The Penn Public Lectures: People Out of Place: Mediating Sovereignty and Power, Past and Present

The past is full of surprises.

Fall 2023 program, November 2, 7, & 9, 2023:

Elena Isayev

Professor of Ancient History and Place, University of Exeter

People Out of Place: Mediating Sovereignty and Power, Past and Present

The Penn Public Lecture Series will take place in Widener Lecture Hall at the Penn Museum, 3260 South Street, Philadelphia, PA 19104 and also via Zoom. Register below for tickets or the Zoom link.

To be ‘out of place’ meant something different in antiquity than in today’s world of people living within and above nation states. This series of lectures will draw out the tension in the differences between these two contexts by asking: In what ways do people who are out-of-place affect inter-state or inter-polity relations and power hierarchies? It draws on contexts of asylum, exile and captivity, starting from classical antiquity, to examine how out-of-place people are entangled in interstate competition for power, its acquisition and expression. Is there a kind of interdependence between the excluded and the incorporated? Asylum-seekers, for example, challenged potential hosts to assert their sovereignty – thus bringing the host into being; exile-returnees were forced onto home-cities by rival states; while captives offered their ransomers opportunity for expanded jurisdiction. Their predicament, although prone to being weaponised and politicised, peculiarly even through emplacement, created openings for agency and empowerment. Each lecture will consider how and where this is still the case today, and in the context of nations in the Americas.

Who is the Host?

Asylum requests, Sovereignty and Recognition in the Polis of Greek Tragedy and Among Nations Today (with a brief response from Anne Norton)

Thursday, November 2nd, 5-6:30 PM - Widener Lecture Hall, Penn Museum and via Zoom

The Exile as Weapon

Moving People to Challenge Autonomy and Exert Authority – Hellenistic Decrees & Televised Push-back(with a brief response from Cam Grey)

Tuesday, November 7th, 5-6:30 PM - Widener Lecture Hall, Penn Museum and via Zoom

Non-Return and Non-Arrival

Interdependence through Exclusion, Captivity and Incomplete Restitution (with a brief response from Kim Bowes)

Thursday, November 9th, 5-6:30 PM - Widener Lecture Hall, Penn Museum and via Zoom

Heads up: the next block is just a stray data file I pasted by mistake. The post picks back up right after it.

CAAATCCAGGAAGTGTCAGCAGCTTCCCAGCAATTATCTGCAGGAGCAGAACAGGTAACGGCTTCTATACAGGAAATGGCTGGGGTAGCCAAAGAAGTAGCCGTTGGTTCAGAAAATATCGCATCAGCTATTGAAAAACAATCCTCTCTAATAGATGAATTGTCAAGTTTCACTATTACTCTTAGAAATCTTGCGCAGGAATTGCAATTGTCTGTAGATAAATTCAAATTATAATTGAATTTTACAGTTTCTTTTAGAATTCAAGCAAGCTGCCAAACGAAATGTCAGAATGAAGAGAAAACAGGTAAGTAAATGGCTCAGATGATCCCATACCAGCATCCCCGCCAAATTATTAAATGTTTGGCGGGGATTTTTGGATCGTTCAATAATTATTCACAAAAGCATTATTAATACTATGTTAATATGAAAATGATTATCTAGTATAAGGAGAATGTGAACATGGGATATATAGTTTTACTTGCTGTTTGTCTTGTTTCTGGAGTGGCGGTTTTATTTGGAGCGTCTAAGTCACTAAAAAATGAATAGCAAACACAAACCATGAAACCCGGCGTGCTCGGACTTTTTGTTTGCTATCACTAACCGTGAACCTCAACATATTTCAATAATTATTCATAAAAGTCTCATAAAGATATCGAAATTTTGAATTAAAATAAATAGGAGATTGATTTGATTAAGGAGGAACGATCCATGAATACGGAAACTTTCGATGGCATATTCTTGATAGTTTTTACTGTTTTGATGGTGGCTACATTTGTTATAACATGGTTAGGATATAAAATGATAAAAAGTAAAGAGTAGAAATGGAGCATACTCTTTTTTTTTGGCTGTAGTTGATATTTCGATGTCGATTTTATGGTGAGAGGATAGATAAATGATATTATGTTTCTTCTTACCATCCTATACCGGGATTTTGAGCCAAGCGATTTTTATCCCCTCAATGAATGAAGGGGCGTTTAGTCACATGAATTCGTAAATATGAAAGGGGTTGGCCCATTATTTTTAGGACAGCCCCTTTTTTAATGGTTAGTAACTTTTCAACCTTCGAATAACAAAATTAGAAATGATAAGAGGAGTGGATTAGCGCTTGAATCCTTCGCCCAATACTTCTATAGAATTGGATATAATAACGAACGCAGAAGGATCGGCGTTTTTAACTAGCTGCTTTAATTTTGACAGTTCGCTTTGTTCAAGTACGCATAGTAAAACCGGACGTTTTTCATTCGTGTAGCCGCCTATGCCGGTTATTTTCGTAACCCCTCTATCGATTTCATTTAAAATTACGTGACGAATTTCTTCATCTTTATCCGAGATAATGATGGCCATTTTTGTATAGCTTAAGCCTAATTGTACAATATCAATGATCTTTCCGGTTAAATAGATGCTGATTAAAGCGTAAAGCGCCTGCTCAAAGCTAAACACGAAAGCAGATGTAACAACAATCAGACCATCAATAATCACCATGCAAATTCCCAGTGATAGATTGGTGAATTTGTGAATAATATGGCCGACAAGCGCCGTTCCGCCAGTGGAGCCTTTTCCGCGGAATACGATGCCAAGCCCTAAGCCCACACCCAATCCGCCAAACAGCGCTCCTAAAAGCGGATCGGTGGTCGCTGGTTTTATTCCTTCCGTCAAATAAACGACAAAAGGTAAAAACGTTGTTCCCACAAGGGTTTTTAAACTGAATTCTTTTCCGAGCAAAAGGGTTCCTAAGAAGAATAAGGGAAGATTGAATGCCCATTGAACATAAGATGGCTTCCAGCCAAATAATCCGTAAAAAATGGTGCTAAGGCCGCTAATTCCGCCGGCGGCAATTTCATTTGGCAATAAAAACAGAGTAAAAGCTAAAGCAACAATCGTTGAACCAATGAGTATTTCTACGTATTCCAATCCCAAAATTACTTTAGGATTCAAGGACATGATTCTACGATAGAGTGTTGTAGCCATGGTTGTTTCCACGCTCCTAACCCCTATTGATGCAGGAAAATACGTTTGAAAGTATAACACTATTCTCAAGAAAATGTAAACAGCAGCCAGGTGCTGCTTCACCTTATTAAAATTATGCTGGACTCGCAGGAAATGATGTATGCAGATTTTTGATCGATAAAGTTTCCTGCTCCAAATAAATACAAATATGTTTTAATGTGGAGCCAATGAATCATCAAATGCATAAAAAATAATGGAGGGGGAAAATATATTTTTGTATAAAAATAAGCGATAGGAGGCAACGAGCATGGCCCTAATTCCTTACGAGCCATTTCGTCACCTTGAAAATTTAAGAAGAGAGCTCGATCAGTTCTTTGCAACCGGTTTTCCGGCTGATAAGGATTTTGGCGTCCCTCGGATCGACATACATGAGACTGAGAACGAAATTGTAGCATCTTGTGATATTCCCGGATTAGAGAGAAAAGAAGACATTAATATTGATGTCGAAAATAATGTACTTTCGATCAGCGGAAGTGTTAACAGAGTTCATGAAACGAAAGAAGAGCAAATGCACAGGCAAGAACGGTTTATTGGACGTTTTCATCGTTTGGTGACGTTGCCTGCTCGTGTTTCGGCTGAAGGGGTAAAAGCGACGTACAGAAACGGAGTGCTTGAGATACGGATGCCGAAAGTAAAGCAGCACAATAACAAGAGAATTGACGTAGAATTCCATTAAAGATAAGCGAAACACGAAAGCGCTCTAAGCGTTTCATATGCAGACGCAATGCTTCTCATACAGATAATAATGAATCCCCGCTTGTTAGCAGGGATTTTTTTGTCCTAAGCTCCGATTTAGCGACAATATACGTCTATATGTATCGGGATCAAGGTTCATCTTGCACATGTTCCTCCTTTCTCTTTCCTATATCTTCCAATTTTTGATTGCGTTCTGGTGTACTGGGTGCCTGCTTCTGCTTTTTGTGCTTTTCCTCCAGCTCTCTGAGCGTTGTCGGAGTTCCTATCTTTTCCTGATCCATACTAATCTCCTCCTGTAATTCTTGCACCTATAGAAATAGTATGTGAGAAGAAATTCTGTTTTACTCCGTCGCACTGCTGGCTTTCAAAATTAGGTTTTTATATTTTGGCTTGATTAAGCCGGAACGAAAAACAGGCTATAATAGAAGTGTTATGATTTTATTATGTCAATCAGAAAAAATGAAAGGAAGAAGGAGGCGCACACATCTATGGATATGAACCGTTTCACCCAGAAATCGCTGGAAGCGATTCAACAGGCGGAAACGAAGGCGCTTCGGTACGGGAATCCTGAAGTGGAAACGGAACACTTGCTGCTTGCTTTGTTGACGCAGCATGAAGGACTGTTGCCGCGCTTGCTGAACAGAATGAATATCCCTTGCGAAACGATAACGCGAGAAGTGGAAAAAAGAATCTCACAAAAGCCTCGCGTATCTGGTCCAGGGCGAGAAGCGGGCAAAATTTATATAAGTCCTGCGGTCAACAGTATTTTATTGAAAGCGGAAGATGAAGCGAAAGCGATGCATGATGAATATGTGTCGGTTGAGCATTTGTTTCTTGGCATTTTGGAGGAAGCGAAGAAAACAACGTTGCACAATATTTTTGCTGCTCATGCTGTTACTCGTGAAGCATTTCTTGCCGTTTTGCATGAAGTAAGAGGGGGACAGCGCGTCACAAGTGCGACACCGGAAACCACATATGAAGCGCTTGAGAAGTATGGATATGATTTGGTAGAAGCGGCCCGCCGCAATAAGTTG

All are invited to toast the speaker at a reception immediately after the talk.


Elena Isayev's work focuses on ancient historical and current migration, hospitality, displacement and civic memberships, which she has explored in Migration Mobility and Place in Ancient Italy (Cambridge 2017), and in various other publications including the Red Cross (2017), as well as co-edited collections Displacement and the Humanities (2023) and Mobility in Antiquity (Routledge, forthcoming), with Selim Ferruh Adalı, Benjamin Gray, Susanne Hakenbeck, Evan Jewell, Turhan Kaçar, Lindsey Mazurek, Jana Mokrišová.

Her research investigations at the moment, which all have a starting point in the ancient Mediterranean, concern: place as intersection of mobilities; hospitality, reciprocity and interdependence; common and public space; and displacement. This research draws on work with colleagues in diverse contexts, including:
• while Guest Professor at the University of Potsdam (DAAD) and collaborations with historians Marcia Schenck and Gera Teferra Gizaw;
• as Davis Fellow in History (University of Princeton);
• as part of UNDRR/ICCROM expert panel on indigenous knowledge systems;
• as Principal Investigator leading the team of Imagining Futures through Un/Archived Pasts (AHRC, UKRI funded 4-year project);
• as co-founder of ROUTES (with Nick Gill, Ben Hudson and Helena Wray) – a research centre at Exeter focusing on Migration, Mobility and Displacement;
• as co-investigator of Knowledges in Transit with Staffan Müller-Wille;
• as co-creator of AlMaisha – a communal learning platform tackling urgencies of displacement and citizenship beyond the state (with Diego Segatto, Isshaq Al-Barbary and work with Campus in Camps, Decolonizing Architecture, Office of Displaced Designers and Stiftung Bauhaus).

She teaches on themes in ancient history, material culture and mobilities at the University of Exeter (UK), as Professor of Ancient History and Place.

The Penn Public Lectures on Classical Antiquity and the Contemporary World aim to advance understanding of the many ways the past is put to use in building the present. They will be delivered by visionary scholars of ancient Greece and Rome, who will reimagine the role those ancient cultures have played over time in the building of later cultural forms, including the discipline of Classical Studies itself.

Some elements of ancient Greek and Roman cultures find echoes, and often deliberate citation, in U.S. politics, architecture, education, and culture. Histories can be traced with greater and lesser degrees of analytical responsibility, and in ways that sometimes enable and sometimes impede both a full understanding of the past, and the ongoing imperatives toward social justice in the present. A renewed engagement with antiquity will invigorate conversation on urgent topics of the day, including on questions of race, gender, freedom, empire, the uses of violence, the contours of personal and national identities, interactions between nature and culture, popular sovereignty, and the pursuit of happiness.

We aim for the series to bring wider publics into the dialogue between past and present, and deepen insight into the modes by which producers of culture fashion the present out of what precedes it.

The Penn Public Lectures aim to advance the public good in the United States through lively, rigorous, and timely engagement with the classical past.



The series is supported by the Arete Foundation in honor of Edward E. Cohen.